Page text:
So I kept thinking as I watched Ed Schultz’s interview last night with Scott Prouty—as we now know, the man who made and leaked the 47 percent video—I kept trying to check my impulses by asking myself: Now, suppose this were Fox, and suppose Scott Prouty had secretly taped Barack Obama saying that corporate leaders were heartless mercenaries who cared nothing about their employees or America, and suppose that that had helped cost Obama the election. What would I be thinking about him?
I admit easily and breezily that I would have disliked him and would have spent the hour probing for weaknesses and points of possible attack. That’s how it goes in this business.
However, I also say this: I don’t think I would have found many. Prouty was intelligent, judicious, and thoughtful. He seemed completely sincere (I say seemed since I don’t know the man). He knew exactly what he was doing. Weaknesses were few to nonexistent.
Let me put it this way. In my post yesterday, I fretted about the onslaught he was about to experience from the right. But as I Google his name this morning, I see nothing from the right-wing media. If you’ve ever done such a search on a topic that the right-wing press has jumped on, you know that the first page and sometimes the first two pages return you nothing but conservative media. So they aren’t piling on the guy, so far at least. Long experience teaches me: When they go dark is when they know they can’t win.
So here’s how it happened. Prouty had worked for a while for this high-end caterer. He brought his camera to the event because he thought there might be opportunity afterwards for picture-taking sessions with the candidate (which never materialized, and which made him think Romney was sort of a jerk). He started recording the speech just to capture it. Obviously, he had no idea Romney was going to say the things he said. And then Prouty started listening.
Interestingly, the thing that bothered Prouty wasn’t so much the 47 percent remarks, although he had enough news sense in him to know they were dynamite. What bothered him were Romney’s remarks about a factory in China Bain had bought, a factory whose grounds were surrounded by fencing and barbed wire to keep the young female workers in. Romney spoke about it in a way that struck Prouty as disingenuous and unfeeling, and he got mad.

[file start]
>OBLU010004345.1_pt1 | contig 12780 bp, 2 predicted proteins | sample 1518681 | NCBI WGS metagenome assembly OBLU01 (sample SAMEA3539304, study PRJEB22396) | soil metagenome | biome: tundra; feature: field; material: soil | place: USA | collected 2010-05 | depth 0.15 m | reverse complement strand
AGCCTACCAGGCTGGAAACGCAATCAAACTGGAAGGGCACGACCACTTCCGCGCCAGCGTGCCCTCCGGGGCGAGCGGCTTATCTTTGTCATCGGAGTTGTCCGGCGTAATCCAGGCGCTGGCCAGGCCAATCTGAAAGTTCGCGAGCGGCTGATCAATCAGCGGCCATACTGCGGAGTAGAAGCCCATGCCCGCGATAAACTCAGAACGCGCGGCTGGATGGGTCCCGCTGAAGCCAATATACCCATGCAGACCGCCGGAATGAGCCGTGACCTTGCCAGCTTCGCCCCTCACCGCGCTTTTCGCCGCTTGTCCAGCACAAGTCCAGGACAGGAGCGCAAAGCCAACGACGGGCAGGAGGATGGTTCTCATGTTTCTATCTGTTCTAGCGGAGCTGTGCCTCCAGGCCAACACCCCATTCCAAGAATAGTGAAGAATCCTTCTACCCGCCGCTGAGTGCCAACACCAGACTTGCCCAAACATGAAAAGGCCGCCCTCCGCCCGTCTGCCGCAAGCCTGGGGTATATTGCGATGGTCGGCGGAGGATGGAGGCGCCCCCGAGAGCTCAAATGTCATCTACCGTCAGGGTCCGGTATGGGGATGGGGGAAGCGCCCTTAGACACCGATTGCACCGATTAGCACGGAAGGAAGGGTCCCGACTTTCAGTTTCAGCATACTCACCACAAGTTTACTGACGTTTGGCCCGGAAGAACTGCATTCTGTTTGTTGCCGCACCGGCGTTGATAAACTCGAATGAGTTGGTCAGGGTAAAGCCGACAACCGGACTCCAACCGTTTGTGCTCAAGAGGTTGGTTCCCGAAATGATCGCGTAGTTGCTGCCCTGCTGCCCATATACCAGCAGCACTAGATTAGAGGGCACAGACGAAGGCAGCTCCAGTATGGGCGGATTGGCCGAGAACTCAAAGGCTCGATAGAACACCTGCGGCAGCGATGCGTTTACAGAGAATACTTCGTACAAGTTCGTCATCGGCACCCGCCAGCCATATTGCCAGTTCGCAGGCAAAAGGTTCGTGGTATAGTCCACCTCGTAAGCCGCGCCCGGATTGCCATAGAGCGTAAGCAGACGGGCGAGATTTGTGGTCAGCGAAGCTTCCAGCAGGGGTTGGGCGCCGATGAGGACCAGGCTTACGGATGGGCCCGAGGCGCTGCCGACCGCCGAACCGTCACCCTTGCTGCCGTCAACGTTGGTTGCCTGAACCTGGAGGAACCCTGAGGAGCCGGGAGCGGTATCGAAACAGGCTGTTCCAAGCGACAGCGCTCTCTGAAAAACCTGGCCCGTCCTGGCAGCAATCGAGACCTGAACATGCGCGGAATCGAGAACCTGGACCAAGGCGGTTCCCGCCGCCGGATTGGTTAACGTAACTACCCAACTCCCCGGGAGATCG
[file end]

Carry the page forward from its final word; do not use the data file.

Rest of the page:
He went home and did some Googling. He learned that Romney had profited from outsourcing. He saw an article on the factory by David Corn. He spent two weeks pondering whether to take it public, thinking through the moral and legal consequences, whatever they were. He finally looked himself in the mirror and said fuck it. Here we go. He got in touch with Corn.
He said last night he’s a registered independent, but he’s clearly a liberal-minded person. He said he was proud Obama is the president. He decided to give the interview to Schultz because Schultz is uniquely devoted in the TV universe to class issues. So whatever his registration, he’s on a side. Fine. He decided to help that side—or more accurately, to stop the other side.
It was Romney’s appearance on Fox on March 3 that made him go public now. Romney’s self-serving interview clearly infuriated him. The greatest thing he said during the whole hour went something like (I can’t find a transcript yet): You know, Romney could still be making positive contributions. He could go to one of those communities where Bain closed a factory, that town in Illinois say, and say he’s sorry about what happened, start a fund or a foundation to help people there. Yes, he is right. But yeah, sure. Can anyone picture Romney doing that? It would be an admission that his life’s work was something less than wholly admirable, which is an admission he shows no signs of being able to make.
I kept thinking while I was watching the left’s accidental hero of 2012 of the right’s accidental hero of 2008, Joe the Plumber. The Republicans and the right used Samuel Wurzelbacher, who was neither named Joe nor was a (licensed) plumber, as a convenient cudgel against Obama, and Wurzelbacher was delighted to play along, reveling in the fame that came his way as a result of his frequent Fox appearances during the 2008 campaign.
Prouty, by contrast, never sought notoriety during the campaign, and even now, well, he’s being hailed today, and properly so, but I’d be very disappointed and frankly quite surprised if he becomes some kind of slatternly MSNBC fixture who shows up to mouth half-coherent DNC talking points as Wurzelbacher has on Fox, and run a crappy and stupid race for Congress. Prouty sounded last night as if he wants to seize on this opportunity to do the kind of work he cares about and help working people or union people in some way. Wurzelbacher was a show horse and a blowhard, playing to a movement that loves show horses and blowhards provided they’re blowing the approved notes. He changed nothing.
Prouty is a serious and earnest person who is actually trying to help working people and who did make an enormous difference. Their notoriety and how they gained it and the purpose to which they used it tells us not only something about them, but about the two sides as well.